LX Factory – best hipster flea market
Hop on the tram out to Calvario in the West of the city and walk to the Ponte 25 de Abril suspension bridge; beneath it Lisbon’s young creatives have set up shop in dozens of old fabric factories.
For an experience not quite like any other, delve into lofty Ler Devagar bookstore, climb the steel stairs, and sit on a balcony overlooking thousands of titles with a hefty slice of pavlova from O Bola da Marta.
There’s a flea market every Sunday, where you can pick up artisan products and vintage trinkets, or peruse the shelves of the more permanent shops for Nordic accessories.
Lisbon food shops
Where to find the best foodie gifts, traditional Portuguese products and sweet treats in the old town and among Lisbon’s backstreets…
Conserveira de Lisboa
If you want to shop for foodie souvenirs in Lisbon, then head to classic tinned goods retailer Conserveira de Lisboa where you can pick up tins of sardines in technicolour retro packaging. There’s a large store in the centre and a little outlet in the Mercado da Ribeira.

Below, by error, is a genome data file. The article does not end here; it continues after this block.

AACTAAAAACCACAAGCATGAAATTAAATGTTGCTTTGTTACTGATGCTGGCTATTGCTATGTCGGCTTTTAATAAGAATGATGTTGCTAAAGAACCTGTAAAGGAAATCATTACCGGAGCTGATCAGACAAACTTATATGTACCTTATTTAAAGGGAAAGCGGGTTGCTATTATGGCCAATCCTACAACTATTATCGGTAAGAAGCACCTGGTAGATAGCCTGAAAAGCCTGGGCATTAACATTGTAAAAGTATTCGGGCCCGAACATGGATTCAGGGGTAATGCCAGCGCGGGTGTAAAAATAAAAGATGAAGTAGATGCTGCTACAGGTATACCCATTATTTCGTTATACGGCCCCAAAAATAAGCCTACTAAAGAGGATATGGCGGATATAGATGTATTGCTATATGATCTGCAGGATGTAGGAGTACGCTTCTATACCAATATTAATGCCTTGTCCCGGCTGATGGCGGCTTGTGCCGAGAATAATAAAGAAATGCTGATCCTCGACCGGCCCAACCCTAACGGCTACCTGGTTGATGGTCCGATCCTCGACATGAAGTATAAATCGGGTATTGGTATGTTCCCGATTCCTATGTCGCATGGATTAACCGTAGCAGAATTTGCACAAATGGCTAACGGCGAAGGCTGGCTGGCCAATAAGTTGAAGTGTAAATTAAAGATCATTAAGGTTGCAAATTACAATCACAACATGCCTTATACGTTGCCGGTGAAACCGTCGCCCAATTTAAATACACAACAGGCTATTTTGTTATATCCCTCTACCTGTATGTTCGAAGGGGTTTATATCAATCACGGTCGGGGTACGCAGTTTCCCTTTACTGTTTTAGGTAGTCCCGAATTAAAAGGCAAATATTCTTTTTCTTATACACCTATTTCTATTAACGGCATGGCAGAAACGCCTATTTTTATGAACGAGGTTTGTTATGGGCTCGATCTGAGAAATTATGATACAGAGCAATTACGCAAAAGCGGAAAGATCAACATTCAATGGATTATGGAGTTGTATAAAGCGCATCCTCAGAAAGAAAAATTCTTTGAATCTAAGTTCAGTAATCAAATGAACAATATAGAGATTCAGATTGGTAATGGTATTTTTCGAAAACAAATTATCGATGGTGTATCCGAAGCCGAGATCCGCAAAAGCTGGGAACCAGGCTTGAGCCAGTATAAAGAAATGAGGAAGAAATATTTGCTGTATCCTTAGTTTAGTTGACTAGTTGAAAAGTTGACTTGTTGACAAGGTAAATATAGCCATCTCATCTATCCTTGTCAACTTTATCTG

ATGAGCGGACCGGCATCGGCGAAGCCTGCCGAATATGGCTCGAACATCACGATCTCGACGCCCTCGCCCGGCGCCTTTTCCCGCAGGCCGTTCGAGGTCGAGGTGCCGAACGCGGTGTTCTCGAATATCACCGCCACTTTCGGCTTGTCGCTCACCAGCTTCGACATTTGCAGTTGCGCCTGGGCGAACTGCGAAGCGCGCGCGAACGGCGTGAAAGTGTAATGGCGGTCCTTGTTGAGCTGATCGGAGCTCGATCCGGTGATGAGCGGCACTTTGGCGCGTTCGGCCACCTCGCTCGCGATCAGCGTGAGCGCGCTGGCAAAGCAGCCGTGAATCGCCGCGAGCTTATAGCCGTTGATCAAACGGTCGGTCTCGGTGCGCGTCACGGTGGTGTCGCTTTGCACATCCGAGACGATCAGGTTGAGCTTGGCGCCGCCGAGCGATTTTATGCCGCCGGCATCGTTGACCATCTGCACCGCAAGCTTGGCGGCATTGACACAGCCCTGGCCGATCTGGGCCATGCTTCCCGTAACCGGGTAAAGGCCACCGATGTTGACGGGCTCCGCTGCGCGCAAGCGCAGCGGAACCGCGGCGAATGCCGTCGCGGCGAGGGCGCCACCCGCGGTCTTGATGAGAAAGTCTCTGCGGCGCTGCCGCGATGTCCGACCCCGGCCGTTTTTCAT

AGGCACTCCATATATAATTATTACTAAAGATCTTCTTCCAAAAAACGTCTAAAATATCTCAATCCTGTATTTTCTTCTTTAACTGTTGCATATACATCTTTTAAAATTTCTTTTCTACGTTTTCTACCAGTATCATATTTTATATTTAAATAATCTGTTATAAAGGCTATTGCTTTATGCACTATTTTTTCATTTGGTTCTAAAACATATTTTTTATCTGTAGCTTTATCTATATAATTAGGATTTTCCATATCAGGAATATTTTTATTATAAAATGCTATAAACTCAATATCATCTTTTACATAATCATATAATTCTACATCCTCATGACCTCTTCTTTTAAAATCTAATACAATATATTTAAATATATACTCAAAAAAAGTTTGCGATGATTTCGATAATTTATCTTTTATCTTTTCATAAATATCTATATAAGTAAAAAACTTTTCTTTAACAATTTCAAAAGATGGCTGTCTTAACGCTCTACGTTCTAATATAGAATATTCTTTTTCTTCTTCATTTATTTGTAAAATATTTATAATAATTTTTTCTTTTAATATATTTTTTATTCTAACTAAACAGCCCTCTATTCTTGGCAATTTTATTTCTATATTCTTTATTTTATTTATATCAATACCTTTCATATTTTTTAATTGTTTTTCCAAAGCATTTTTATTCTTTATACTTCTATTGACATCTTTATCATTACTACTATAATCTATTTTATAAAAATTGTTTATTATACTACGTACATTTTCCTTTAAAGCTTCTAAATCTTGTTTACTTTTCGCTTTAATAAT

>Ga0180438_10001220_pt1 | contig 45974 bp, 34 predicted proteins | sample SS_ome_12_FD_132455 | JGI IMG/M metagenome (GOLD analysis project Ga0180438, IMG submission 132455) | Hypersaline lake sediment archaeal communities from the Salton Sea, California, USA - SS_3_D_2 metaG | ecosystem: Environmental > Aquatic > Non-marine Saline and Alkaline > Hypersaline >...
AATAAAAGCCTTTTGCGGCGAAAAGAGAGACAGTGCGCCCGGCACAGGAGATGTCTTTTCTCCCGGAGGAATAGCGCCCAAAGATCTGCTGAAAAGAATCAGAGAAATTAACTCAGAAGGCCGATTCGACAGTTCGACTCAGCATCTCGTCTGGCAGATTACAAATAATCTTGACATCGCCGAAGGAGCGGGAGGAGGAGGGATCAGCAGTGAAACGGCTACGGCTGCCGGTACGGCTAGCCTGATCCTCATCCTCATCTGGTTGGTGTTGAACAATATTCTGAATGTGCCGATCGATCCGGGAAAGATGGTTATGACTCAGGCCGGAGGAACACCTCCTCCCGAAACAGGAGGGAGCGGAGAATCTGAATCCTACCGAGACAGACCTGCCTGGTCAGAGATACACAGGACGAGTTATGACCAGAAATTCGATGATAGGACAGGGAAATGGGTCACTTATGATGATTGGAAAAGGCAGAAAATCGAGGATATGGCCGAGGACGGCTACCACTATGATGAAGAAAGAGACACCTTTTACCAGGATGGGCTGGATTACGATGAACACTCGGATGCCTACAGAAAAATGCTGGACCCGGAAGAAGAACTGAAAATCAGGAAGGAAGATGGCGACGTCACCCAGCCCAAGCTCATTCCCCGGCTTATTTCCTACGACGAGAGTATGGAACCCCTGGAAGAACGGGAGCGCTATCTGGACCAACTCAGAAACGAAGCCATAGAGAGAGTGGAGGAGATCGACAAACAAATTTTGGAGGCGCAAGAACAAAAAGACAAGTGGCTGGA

A Vida Portuguesa
In a sidestreet in the Chiado area, seek out the glorious shopping cornucopia that is A Vida Portuguesa, where shelves are lined with reissued kitchen packaging classics. Buy a sardine grill for the barbecue, a stove-top toast maker, orange and red melamine plates, and yet more twinkly tins of fish.
Following the calçada-lined streets downhill from Chiado to Rossio, stick your head in Confeitaria Nacional, an old-school pastry and jam shop complete with rococo mirrored ceiling and marble counter.
Eat Portugal food tour
It’s easy to make a pig of yourself ‘at the pork place’, aka Manteigaria Silva, where shelves of spiced, cured and smoked porcine produce fill the cabinets of this 100-year-old deli. Delivered to port-barrel tables out front: plates of requeijão (ricotta), marmelada (quince paste) with delicate dried figs and silken slices of 24-month-cured presunto (aged ham) from Portugal’s Barrancos region.
Having started the day with a shot of ginginha (sour cherry brandy) at the eponymous, neighbouring bar, you might